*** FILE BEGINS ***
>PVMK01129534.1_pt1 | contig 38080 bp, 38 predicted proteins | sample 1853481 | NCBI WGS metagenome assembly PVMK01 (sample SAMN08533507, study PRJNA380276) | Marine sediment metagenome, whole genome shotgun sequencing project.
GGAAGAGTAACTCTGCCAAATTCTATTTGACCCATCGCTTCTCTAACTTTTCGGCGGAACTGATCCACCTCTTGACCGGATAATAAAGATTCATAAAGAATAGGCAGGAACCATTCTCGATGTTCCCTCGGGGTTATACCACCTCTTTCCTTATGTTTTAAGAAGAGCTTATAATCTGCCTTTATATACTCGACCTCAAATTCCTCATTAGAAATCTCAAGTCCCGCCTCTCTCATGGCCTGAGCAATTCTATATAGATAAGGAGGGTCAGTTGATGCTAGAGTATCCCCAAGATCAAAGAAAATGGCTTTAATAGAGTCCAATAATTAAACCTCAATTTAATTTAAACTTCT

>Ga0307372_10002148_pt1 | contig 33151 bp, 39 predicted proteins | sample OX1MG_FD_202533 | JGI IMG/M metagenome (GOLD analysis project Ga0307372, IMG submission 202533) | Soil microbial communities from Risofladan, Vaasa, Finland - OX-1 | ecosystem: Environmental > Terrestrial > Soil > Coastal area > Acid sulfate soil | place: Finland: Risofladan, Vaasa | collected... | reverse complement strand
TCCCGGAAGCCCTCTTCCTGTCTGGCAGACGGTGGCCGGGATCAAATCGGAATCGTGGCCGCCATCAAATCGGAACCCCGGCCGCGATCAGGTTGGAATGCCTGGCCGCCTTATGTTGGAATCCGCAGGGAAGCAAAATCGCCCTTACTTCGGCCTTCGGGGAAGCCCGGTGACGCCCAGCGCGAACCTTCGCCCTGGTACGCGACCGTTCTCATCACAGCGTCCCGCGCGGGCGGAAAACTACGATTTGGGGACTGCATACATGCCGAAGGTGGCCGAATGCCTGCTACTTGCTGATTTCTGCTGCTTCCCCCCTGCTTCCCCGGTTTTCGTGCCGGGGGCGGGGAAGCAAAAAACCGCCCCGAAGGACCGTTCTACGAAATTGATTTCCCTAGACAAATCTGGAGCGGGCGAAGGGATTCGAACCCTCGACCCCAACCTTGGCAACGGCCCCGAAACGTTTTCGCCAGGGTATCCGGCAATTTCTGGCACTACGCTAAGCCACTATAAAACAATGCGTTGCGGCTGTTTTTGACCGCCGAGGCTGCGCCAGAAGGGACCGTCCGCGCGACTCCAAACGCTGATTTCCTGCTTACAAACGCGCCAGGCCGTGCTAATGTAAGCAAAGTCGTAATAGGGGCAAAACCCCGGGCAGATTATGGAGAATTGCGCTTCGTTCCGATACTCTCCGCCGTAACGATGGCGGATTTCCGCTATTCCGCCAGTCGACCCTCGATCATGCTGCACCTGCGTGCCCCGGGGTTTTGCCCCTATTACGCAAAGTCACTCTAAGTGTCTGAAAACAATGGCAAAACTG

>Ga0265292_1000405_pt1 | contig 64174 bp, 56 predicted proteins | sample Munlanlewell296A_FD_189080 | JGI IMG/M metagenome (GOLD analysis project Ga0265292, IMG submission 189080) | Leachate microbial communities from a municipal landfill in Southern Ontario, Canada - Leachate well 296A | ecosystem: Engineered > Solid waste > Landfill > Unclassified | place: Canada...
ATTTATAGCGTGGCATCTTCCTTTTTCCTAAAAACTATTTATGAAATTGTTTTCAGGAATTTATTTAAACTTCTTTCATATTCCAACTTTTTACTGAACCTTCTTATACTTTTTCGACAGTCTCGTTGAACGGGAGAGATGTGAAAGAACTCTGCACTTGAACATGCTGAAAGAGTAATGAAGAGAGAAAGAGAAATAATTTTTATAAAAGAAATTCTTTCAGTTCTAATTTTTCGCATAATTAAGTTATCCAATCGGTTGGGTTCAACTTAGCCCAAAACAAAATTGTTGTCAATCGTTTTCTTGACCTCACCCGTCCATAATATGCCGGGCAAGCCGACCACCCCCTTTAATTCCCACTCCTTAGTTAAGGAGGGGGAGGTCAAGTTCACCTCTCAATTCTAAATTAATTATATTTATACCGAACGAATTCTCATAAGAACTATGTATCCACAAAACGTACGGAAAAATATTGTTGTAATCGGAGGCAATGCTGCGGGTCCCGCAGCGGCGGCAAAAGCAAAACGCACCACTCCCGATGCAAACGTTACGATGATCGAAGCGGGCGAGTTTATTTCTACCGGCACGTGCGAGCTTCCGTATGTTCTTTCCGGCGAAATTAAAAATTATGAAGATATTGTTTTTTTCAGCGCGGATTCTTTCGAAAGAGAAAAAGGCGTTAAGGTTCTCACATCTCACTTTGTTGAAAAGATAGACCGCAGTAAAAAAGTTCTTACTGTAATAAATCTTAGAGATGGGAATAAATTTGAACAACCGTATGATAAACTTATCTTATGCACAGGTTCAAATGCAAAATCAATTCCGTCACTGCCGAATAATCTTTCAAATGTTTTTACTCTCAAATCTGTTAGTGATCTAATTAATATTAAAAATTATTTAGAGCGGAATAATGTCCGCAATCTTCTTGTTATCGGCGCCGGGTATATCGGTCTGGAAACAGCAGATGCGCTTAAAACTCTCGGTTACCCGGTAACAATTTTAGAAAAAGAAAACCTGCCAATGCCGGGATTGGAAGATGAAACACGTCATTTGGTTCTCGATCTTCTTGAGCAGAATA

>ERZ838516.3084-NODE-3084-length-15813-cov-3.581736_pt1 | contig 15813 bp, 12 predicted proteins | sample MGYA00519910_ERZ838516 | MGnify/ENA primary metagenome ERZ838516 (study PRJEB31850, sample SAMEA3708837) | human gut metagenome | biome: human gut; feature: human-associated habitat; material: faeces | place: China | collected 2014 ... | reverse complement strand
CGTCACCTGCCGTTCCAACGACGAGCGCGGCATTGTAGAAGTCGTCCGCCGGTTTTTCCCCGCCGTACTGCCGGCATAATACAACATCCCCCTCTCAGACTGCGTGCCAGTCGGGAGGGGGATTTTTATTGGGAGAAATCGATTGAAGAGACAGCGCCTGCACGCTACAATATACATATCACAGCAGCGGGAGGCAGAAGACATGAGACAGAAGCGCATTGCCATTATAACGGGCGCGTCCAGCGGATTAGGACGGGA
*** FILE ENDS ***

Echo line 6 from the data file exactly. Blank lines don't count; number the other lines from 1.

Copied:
ATTTATAGCGTGGCATCTTCCTTTTTCCTAAAAACTATTTATGAAATTGTTTTCAGGAATTTATTTAAACTTCTTTCATATTCCAACTTTTTACTGAACCTTCTTATACTTTTTCGACAGTCTCGTTGAACGGGAGAGATGTGAAAGAACTCTGCACTTGAACATGCTGAAAGAGTAATGAAGAGAGAAAGAGAAATAATTTTTATAAAAGAAATTCTTTCAGTTCTAATTTTTCGCATAATTAAGTTATCCAATCGGTTGGGTTCAACTTAGCCCAAAACAAAATTGTTGTCAATCGTTTTCTTGACCTCACCCGTCCATAATATGCCGGGCAAGCCGACCACCCCCTTTAATTCCCACTCCTTAGTTAAGGAGGGGGAGGTCAAGTTCACCTCTCAATTCTAAATTAATTATATTTATACCGAACGAATTCTCATAAGAACTATGTATCCACAAAACGTACGGAAAAATATTGTTGTAATCGGAGGCAATGCTGCGGGTCCCGCAGCGGCGGCAAAAGCAAAACGCACCACTCCCGATGCAAACGTTACGATGATCGAAGCGGGCGAGTTTATTTCTACCGGCACGTGCGAGCTTCCGTATGTTCTTTCCGGCGAAATTAAAAATTATGAAGATATTGTTTTTTTCAGCGCGGATTCTTTCGAAAGAGAAAAAGGCGTTAAGGTTCTCACATCTCACTTTGTTGAAAAGATAGACCGCAGTAAAAAAGTTCTTACTGTAATAAATCTTAGAGATGGGAATAAATTTGAACAACCGTATGATAAACTTATCTTATGCACAGGTTCAAATGCAAAATCAATTCCGTCACTGCCGAATAATCTTTCAAATGTTTTTACTCTCAAATCTGTTAGTGATCTAATTAATATTAAAAATTATTTAGAGCGGAATAATGTCCGCAATCTTCTTGTTATCGGCGCCGGGTATATCGGTCTGGAAACAGCAGATGCGCTTAAAACTCTCGGTTACCCGGTAACAATTTTAGAAAAAGAAAACCTGCCAATGCCGGGATTGGAAGATGAAACACGTCATTTGGTTCTCGATCTTCTTGAGCAGAATA